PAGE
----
Every kroug [sic], where guests are invited by the sound of this charming instrument, is sure to be much frequented, especially on holidays. The miserable horizontal harp, and the fiddle, which the Lettes are extremely fond of at all their festivals, were first introduced among them by the Germans. In their dances the couples consist of old and young, frequently man with man, and woman with woman; one couple following quite close at the heels of the other, so as to allow of but few variations. The Esthonians [sic] keep always a 3/4 or a 3/8 time, make short sliding steps, and at the third stamp rather harder on the ground. The lettonian dance is somewhat different, and more like an artless Polonoise; they have also a species of country-dances.57
Note what is missing from Tooke's borrowing: Hupel's German dancers have disappeared. Tooke deleted the sentence that I have italicized in the quotation from Hupel. In Tooke's text the sounds and movements of the dance are no longer configured in encounter. His deletion transformed Hupel's prose from travel literature (one person's reports—Nachrichten—about things heard and seen) into a history (a “view,” as he called it) of the Russian Empire itself. He replaced the authority of the traveler (one who was there) with that of the historian (one who has read). And in the process he restored the cultural distance between Russian peasant and enlightened reader that Hupel had sought to dissolve. In Tooke's book Hupel's inscription no longer attests to what peasants performed one day in the presence of Germans. Rather, it is transformed into an account of what Russia's peasants simply do.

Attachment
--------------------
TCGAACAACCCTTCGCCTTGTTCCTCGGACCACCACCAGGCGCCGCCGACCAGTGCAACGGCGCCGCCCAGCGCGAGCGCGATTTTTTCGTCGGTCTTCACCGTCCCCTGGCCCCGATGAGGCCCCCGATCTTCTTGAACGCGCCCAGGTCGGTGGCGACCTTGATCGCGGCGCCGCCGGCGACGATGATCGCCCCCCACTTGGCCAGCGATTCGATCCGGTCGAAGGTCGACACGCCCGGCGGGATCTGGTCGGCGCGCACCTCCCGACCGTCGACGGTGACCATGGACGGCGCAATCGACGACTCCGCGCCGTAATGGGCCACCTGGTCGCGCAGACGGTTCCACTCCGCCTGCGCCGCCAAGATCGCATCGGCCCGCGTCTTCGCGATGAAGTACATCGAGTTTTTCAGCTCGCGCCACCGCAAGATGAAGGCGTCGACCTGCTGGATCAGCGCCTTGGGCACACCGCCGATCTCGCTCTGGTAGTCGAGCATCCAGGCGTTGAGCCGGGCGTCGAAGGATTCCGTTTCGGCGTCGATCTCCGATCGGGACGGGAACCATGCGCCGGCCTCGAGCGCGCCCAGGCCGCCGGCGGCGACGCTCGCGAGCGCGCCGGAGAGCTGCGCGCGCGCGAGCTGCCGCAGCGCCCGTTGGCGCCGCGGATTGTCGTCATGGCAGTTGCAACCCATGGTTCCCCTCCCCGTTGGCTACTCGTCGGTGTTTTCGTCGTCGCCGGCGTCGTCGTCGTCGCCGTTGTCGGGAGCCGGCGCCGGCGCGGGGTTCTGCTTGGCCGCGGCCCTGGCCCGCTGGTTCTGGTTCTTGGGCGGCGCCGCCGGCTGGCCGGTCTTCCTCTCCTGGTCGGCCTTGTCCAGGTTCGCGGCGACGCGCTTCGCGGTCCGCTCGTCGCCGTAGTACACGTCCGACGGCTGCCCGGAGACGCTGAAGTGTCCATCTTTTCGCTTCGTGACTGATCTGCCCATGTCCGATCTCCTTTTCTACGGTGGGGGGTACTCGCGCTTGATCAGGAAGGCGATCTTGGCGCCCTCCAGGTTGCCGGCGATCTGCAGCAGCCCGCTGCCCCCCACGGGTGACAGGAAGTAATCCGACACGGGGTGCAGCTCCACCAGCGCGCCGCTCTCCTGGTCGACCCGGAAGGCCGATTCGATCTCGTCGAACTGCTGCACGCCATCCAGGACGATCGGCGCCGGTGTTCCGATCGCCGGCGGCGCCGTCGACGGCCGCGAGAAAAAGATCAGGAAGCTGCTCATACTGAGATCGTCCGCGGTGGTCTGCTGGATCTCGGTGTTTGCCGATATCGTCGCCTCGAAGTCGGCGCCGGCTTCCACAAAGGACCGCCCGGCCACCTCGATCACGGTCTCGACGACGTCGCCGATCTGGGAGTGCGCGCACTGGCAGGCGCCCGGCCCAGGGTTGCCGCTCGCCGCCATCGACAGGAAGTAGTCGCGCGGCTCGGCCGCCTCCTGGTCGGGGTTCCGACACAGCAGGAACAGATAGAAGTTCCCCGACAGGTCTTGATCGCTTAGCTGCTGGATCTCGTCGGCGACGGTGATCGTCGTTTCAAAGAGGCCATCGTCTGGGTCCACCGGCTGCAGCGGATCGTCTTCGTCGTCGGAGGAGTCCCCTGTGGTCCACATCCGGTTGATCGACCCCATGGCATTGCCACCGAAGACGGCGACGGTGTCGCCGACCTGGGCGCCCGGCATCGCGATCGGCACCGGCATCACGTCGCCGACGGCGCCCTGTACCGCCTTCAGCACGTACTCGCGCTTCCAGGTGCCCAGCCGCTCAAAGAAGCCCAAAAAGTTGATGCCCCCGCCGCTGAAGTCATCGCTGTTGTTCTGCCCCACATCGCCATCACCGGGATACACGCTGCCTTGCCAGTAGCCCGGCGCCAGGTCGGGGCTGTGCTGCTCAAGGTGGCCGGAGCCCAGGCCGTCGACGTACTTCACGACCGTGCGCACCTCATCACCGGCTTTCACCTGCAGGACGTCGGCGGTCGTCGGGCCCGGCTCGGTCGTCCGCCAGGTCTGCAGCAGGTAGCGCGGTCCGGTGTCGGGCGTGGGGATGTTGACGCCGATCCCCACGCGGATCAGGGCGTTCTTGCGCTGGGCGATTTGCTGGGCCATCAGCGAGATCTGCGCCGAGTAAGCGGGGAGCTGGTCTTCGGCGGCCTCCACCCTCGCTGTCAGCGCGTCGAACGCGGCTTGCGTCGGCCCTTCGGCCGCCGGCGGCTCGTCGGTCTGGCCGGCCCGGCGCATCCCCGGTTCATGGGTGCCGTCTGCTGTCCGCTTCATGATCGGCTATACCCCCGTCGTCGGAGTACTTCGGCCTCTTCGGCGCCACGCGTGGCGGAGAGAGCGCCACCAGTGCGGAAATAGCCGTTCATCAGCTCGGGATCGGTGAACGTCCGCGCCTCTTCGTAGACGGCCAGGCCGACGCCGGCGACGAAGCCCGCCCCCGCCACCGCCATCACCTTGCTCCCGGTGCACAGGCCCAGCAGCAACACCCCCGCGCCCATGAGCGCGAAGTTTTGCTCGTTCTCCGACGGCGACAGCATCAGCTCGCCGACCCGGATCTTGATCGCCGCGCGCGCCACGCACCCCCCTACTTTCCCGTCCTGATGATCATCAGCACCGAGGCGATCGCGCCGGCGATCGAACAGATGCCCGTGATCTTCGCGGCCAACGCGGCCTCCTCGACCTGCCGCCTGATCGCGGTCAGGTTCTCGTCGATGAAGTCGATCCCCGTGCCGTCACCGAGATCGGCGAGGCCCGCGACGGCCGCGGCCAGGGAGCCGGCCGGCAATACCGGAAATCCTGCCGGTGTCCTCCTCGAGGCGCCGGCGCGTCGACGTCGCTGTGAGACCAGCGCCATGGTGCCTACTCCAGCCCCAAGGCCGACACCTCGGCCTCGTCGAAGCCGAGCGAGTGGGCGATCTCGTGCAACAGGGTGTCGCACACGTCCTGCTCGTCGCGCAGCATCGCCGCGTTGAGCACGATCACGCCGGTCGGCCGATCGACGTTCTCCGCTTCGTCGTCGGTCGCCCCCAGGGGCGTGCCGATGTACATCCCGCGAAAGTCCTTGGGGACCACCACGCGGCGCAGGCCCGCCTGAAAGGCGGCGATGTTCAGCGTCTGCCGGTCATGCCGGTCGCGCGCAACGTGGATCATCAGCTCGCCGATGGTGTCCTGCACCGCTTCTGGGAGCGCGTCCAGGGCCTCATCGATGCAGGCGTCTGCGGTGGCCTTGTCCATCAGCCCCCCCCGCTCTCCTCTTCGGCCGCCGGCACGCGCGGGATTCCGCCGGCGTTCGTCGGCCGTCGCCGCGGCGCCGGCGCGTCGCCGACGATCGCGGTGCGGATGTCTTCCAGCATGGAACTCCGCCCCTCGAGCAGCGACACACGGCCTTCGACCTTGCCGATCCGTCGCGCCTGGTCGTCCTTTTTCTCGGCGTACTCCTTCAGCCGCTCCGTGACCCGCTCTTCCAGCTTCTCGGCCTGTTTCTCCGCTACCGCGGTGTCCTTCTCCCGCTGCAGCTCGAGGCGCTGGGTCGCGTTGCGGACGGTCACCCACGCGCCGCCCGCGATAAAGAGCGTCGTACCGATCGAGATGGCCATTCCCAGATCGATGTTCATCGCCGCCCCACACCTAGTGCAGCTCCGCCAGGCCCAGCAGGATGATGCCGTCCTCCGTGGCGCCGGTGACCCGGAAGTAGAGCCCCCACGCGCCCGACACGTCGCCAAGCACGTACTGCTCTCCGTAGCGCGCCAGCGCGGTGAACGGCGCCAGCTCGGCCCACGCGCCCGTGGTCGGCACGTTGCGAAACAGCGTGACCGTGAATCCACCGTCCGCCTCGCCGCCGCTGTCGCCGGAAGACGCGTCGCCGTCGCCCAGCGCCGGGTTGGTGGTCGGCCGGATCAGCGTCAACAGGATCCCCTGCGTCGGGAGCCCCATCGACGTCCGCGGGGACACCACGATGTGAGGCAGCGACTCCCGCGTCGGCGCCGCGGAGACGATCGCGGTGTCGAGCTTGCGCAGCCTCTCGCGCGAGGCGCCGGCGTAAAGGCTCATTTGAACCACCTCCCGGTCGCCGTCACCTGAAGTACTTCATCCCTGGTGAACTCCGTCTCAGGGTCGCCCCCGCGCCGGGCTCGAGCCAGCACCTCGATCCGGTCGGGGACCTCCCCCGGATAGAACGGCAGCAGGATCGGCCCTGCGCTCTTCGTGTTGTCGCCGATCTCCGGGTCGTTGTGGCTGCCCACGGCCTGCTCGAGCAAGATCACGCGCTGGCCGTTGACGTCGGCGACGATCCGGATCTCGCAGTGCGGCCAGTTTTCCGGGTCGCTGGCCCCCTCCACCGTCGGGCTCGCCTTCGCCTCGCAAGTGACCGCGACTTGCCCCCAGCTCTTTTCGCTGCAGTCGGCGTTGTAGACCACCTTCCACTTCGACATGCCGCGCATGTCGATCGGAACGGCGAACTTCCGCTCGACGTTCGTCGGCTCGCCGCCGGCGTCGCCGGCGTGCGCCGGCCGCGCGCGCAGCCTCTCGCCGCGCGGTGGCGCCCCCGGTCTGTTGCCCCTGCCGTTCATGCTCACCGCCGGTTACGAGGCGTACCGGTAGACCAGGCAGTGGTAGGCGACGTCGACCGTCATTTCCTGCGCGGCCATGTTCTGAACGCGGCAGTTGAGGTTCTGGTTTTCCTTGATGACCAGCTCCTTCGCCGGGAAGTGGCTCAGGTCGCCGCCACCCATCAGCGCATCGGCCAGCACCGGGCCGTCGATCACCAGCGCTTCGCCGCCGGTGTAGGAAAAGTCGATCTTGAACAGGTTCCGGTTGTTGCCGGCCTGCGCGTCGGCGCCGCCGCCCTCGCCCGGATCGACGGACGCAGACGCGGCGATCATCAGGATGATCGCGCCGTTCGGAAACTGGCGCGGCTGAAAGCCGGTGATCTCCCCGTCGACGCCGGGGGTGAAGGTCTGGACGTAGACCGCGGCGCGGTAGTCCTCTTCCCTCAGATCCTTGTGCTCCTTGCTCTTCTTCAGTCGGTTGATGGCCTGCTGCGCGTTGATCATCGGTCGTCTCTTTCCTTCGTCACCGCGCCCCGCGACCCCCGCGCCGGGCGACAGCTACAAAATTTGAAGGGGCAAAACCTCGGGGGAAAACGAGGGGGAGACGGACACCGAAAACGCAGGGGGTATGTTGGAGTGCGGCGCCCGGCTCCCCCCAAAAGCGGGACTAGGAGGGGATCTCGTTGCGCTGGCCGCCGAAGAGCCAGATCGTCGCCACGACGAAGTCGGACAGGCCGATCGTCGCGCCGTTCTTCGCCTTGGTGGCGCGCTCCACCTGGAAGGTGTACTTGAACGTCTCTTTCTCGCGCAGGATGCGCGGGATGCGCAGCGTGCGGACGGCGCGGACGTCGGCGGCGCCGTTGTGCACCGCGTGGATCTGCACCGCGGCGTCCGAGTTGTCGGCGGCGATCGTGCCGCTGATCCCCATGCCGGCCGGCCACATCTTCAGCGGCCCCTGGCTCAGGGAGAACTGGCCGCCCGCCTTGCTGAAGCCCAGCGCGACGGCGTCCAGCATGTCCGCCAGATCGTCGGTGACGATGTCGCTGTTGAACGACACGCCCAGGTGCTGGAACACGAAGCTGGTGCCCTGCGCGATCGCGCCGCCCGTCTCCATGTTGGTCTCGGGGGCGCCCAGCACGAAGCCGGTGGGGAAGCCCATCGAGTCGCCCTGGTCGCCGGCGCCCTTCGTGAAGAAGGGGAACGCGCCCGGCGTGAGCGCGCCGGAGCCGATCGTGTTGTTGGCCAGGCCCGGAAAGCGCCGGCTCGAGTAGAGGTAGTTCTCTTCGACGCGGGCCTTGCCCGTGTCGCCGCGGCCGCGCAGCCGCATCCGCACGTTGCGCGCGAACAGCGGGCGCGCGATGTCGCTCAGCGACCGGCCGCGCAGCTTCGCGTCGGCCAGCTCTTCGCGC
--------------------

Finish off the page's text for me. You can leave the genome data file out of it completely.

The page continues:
If Tooke's work exemplifies the recasting of another's account of listening in relation to a different set of ideological commitments, a more complex set of questions is raised in the case of the Hebraist Johann Joachim Bellermann. After returning to Erfurt from a period of residence near St. Petersburg, Bellermann published his Bemerkungen über Rußland in 1788, a volume comprising letters penned while he was living and working abroad. In a letter of October 1781 Bellermann recounted at length his impressions of Russian music, including this one on song: